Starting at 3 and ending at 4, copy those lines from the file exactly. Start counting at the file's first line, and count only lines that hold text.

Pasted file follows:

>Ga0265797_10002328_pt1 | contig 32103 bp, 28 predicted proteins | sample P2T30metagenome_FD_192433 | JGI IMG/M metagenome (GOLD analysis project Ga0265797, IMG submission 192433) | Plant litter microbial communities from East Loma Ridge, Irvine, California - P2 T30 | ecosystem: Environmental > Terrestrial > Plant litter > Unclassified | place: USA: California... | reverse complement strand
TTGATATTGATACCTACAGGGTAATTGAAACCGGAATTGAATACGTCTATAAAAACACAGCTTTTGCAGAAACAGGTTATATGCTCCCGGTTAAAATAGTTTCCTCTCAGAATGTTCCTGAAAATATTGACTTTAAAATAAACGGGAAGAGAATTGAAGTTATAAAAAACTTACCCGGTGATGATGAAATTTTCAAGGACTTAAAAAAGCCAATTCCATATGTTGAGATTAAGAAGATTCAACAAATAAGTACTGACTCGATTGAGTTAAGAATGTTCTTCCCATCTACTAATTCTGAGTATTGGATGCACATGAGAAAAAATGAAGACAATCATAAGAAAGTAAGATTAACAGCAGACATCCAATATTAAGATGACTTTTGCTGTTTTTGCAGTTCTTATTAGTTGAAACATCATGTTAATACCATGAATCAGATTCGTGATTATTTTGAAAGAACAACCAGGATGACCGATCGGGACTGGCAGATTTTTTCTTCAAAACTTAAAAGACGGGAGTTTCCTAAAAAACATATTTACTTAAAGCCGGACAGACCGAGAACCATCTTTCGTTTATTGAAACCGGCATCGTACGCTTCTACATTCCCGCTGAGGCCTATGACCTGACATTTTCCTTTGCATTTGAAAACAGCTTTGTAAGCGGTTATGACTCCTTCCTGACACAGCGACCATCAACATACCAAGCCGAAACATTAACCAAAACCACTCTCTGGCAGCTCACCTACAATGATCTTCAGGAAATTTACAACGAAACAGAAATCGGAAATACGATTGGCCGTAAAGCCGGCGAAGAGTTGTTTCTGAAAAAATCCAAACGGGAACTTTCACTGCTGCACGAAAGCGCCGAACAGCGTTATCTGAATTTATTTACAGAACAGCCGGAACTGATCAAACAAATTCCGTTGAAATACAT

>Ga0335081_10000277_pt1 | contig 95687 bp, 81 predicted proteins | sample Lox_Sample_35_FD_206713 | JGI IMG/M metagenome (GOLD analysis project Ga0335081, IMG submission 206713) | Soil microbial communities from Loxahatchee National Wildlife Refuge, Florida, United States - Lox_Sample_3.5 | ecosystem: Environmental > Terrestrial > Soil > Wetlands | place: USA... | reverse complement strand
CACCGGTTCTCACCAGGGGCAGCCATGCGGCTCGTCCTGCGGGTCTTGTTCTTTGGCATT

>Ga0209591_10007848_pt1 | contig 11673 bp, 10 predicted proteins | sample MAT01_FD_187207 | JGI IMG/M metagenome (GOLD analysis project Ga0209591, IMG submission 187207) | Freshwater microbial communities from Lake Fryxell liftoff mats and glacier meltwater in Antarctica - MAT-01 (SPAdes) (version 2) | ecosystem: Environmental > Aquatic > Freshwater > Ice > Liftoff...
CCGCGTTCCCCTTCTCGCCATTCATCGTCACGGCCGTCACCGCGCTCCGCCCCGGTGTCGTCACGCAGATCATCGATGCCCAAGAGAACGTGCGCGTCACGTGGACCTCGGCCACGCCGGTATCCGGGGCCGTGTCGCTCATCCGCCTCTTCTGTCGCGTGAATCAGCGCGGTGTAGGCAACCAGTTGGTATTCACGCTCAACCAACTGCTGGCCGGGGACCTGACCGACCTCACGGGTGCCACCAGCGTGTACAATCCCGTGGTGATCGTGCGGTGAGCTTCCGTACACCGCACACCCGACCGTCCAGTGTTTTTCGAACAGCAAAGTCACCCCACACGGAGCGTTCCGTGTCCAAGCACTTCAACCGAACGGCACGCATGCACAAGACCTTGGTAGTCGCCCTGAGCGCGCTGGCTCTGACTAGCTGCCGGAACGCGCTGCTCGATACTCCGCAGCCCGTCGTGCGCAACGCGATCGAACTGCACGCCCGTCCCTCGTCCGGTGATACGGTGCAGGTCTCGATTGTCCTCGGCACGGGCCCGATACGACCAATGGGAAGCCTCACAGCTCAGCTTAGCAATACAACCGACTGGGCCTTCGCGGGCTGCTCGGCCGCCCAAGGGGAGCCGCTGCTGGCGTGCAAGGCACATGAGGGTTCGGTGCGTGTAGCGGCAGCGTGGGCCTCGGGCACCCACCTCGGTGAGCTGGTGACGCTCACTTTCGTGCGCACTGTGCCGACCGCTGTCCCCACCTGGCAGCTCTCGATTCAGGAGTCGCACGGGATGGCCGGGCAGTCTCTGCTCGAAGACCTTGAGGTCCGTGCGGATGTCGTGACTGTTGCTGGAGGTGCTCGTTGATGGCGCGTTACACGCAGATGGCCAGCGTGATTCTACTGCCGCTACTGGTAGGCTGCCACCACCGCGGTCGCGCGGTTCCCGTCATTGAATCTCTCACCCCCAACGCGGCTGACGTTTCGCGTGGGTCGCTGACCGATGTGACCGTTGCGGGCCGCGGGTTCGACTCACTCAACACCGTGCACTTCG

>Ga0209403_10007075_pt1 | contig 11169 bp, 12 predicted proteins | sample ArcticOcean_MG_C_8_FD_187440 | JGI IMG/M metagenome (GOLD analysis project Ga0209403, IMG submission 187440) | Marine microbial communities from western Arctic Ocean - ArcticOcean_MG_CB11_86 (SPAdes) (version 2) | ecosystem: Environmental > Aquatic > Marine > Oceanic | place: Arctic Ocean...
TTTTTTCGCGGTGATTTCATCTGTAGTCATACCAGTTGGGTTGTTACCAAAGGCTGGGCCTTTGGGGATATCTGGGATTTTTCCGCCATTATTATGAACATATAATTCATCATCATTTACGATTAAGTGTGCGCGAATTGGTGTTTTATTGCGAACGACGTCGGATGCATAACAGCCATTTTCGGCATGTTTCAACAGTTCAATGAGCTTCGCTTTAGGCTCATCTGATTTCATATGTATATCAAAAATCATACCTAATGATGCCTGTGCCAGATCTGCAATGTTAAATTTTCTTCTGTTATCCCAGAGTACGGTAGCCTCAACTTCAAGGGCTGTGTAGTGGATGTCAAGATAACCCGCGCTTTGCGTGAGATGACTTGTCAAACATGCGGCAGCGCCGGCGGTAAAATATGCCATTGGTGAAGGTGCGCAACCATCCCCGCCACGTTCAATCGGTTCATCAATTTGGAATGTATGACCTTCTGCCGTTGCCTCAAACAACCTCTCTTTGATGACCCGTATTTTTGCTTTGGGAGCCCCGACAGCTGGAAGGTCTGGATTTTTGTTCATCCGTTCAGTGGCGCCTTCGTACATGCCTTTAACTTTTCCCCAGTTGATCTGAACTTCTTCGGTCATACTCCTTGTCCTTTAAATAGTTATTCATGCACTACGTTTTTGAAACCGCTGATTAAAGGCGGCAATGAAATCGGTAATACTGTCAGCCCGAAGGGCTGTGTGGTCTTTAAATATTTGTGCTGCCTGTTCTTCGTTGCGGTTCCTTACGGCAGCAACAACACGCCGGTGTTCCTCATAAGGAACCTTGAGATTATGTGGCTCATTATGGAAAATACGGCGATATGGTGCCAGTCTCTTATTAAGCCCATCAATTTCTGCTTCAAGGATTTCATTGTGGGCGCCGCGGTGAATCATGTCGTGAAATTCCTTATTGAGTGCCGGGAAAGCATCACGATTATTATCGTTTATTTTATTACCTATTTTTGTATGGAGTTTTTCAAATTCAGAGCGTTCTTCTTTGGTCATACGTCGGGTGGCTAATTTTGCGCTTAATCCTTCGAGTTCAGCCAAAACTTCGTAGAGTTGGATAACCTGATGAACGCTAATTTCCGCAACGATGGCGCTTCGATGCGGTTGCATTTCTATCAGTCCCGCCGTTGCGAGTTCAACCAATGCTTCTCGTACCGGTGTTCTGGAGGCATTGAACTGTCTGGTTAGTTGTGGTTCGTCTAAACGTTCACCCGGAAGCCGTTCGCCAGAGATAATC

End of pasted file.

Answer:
>Ga0335081_10000277_pt1 | contig 95687 bp, 81 predicted proteins | sample Lox_Sample_35_FD_206713 | JGI IMG/M metagenome (GOLD analysis project Ga0335081, IMG submission 206713) | Soil microbial communities from Loxahatchee National Wildlife Refuge, Florida, United States - Lox_Sample_3.5 | ecosystem: Environmental > Terrestrial > Soil > Wetlands | place: USA... | reverse complement strand
CACCGGTTCTCACCAGGGGCAGCCATGCGGCTCGTCCTGCGGGTCTTGTTCTTTGGCATT